The opinion of the court was delivered by: KEVIN THOMAS DUFFY
KEVIN THOMAS DUFFY, D.J.:
Plaintiff brings this action pursuant to Title VII of the 1964 Civil Rights Act, 42 U.S.C. § 2000e, et seq. ("Title VII"), seeking equitable and monetary relief including back pay, back night differential pay, back overtime pay, back holiday pay, retroactive seniority and eligibility to take the next scheduled promotional examination to the rank of captain within the New York City Police Department. Plaintiff alleges that the defendants discriminated against her on the basis of gender.
On or about January 26, 1981, plaintiff Mary Wrensen was employed by the New York City Police Department ("NYCPD") as a probationary police officer. Approximately one year later she was appointed to the rank of police officer. Thereafter, in or about June 1983, the plaintiff took the examination for promotion to the position to police sergeant. Plaintiff allegedly expected to be promoted from the "promotion list" in November, 1985.
In or about September, 1985, the plaintiff learned she was pregnant. Upon learning of her pregnancy, the plaintiff claims she notified her commanding officer and district surgeon. Thereafter, allegedly without being given a medical examination or evaluation and despite the fact that she was neither physically nor mentally impaired or incapacitated and could remain on full duty, the plaintiff was placed on restricted duty.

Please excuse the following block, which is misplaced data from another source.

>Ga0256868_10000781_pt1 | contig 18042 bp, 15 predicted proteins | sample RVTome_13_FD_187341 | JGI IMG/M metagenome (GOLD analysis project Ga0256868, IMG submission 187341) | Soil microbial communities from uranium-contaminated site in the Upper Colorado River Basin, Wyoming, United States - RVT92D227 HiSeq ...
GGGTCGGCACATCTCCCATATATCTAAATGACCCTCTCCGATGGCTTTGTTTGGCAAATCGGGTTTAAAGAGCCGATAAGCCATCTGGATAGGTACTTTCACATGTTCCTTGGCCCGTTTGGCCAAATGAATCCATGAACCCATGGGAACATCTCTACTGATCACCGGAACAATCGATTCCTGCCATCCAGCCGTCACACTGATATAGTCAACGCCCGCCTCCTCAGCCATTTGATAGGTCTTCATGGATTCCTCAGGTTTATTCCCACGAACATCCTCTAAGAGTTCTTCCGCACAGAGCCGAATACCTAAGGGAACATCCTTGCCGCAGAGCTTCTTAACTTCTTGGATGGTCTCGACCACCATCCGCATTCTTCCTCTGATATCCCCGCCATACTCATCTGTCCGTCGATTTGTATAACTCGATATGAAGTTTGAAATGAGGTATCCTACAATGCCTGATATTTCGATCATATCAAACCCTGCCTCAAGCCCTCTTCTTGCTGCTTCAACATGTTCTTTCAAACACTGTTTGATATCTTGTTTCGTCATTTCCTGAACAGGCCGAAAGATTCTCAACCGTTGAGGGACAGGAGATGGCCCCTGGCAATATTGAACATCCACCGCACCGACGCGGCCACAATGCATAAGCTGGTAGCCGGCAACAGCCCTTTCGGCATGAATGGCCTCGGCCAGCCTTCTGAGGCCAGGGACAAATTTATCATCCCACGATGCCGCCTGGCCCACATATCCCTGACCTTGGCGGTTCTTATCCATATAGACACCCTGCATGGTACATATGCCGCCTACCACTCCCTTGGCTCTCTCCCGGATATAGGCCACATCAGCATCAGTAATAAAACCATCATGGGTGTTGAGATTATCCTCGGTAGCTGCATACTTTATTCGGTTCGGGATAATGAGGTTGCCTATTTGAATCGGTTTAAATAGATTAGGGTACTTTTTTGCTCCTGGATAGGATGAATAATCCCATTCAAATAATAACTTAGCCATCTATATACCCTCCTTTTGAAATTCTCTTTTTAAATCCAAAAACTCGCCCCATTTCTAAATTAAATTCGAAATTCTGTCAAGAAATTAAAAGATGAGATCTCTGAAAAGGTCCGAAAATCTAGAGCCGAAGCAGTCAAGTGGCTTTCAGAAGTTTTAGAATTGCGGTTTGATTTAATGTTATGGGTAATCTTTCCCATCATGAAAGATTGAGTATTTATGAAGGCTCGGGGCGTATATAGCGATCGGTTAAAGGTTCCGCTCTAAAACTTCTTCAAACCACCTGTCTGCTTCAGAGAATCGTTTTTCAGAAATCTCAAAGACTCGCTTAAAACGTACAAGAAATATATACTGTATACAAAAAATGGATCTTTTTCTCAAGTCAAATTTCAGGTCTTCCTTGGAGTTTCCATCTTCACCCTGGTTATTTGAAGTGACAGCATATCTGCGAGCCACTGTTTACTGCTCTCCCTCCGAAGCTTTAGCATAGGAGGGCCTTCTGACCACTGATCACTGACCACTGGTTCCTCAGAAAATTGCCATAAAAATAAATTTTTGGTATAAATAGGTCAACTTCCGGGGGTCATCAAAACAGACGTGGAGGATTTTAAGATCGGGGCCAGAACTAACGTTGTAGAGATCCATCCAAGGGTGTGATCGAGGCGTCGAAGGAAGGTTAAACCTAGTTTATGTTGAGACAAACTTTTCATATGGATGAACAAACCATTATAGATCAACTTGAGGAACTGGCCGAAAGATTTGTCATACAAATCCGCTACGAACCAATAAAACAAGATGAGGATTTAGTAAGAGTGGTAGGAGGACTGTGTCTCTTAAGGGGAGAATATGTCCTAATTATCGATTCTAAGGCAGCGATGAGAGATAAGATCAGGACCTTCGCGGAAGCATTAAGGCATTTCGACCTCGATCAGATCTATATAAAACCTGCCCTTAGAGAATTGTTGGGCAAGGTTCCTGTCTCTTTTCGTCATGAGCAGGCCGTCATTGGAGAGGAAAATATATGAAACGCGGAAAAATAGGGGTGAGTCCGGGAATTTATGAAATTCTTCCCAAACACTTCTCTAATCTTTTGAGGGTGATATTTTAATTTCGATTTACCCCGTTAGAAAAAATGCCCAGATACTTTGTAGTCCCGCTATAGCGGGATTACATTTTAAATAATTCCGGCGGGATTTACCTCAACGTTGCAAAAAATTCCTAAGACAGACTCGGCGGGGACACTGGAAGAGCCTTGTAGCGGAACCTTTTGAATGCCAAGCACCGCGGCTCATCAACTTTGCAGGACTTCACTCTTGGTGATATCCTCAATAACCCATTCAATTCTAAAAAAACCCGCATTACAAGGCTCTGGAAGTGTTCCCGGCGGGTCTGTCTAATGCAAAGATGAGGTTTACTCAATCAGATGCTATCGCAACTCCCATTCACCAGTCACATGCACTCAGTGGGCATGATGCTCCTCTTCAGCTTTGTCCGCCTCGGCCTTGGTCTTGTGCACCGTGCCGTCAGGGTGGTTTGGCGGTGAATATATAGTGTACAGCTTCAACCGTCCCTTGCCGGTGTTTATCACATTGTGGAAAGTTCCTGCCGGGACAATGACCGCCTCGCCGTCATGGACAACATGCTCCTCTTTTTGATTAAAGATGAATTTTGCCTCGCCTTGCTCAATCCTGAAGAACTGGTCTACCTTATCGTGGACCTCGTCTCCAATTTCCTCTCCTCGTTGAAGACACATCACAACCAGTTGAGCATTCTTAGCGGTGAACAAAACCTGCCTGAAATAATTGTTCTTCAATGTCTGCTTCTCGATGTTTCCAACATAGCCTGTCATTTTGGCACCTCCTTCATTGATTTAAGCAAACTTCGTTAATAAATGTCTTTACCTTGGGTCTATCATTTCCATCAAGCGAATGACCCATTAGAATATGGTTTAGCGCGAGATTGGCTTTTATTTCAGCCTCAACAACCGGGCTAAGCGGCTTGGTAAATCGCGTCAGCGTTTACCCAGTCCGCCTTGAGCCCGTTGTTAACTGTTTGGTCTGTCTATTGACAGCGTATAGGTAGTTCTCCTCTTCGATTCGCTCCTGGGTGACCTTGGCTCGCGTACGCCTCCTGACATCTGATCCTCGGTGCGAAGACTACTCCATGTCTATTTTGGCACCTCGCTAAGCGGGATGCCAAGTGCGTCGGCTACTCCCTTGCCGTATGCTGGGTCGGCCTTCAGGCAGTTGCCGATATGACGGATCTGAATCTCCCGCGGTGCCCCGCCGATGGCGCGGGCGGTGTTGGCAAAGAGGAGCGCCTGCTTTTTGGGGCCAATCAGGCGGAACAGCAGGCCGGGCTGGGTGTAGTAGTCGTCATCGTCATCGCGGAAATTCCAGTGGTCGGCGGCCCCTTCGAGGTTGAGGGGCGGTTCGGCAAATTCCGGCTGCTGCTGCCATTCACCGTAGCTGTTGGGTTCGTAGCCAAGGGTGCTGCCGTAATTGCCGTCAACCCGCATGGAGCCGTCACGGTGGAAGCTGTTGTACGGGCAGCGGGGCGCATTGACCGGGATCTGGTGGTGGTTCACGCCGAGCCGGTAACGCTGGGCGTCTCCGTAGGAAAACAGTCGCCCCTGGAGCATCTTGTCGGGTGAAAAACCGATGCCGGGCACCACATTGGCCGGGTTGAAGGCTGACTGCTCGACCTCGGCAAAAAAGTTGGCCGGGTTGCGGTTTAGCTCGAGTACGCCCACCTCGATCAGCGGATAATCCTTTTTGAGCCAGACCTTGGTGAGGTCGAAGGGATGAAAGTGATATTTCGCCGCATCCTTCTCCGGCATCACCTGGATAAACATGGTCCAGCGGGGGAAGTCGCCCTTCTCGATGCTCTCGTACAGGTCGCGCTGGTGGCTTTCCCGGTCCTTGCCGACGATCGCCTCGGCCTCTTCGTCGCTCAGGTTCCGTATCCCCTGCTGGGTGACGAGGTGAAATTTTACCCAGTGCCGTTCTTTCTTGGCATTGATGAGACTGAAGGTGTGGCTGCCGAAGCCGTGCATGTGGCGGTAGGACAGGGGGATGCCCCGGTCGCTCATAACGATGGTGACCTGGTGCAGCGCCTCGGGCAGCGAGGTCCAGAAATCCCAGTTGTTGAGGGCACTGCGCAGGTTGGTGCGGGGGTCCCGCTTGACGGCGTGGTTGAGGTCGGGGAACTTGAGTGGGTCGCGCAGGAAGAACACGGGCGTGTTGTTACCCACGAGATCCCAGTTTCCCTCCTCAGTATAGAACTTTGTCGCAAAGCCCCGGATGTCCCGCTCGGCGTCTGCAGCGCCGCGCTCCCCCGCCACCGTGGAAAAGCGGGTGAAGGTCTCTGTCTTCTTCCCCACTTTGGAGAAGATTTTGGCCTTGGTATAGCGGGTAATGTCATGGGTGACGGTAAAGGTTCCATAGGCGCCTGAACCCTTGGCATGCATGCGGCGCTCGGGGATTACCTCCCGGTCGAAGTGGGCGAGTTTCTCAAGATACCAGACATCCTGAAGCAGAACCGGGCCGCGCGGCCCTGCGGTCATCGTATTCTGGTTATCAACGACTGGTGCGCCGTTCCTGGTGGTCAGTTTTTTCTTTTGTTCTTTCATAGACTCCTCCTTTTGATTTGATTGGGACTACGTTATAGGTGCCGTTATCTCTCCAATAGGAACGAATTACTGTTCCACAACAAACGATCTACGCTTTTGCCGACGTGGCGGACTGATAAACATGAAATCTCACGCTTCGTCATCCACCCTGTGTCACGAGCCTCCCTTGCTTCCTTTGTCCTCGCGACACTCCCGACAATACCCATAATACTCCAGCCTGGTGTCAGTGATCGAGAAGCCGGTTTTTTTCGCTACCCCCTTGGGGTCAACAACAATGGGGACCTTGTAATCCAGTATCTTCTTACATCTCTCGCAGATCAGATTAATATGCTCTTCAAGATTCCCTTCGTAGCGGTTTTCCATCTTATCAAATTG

In or about November 1985, the list of promotions to be made to the rank of sergeant was issued by the NYCPD. The plaintiff's name did not appear on that list. Plaintiff alleges that she inquired why she was not on the list and was told by the police surgeon that she was not promoted on the ground that she was on restricted duty due to her pregnancy.
On or about July, 14, 1986, the plaintiff returned to full duty at the NYCPD. Thereafter, the plaintiff was promoted to sergeant on or about February 3, 1987.
On October 27, 1989, following a determination by the Equal Employment Opportunity Commission that she had been discriminated against on the basis of gender, the plaintiff commenced this action against the above-named defendants under Title VII.
In her initial complaint, no jury demand was made because Title VII did not at the time provide for the right to trial by jury. Furthermore, the plaintiff did not seek compensatory damages because, at the time, Title VII provided only for statutory remedies. On or about January 24, 1990, the defendants interposed an answer. Thereafter, in or about February, 1991, the defendants were found in default due to the failure to proceed with discovery.
On November 21, 1991, the Civil Rights Act of 1991 was enacted. The 1991 Act amended the Civil Rights Act of 1964, and specifically provides, inter alia, that Title VII claims may be heard by a jury and, in certain cases, plaintiffs may recover compensatory damages up to $ 300,000 in addition to the statutory remedies provided under Title VII. 42 U.S.C. §§ 1981a(a), 1981a(b)(3)(D), and 1981a(c) (Supp. 1992). The plaintiff now moves to amend her complaint based on the 1991 Act to include a jury demand as well as a demand for compensatory damages.
It is clear that the plaintiff's request to amend her complaint to include a demand for a jury trial and compensatory damages turns on the outcome of one critical issue, namely, the ...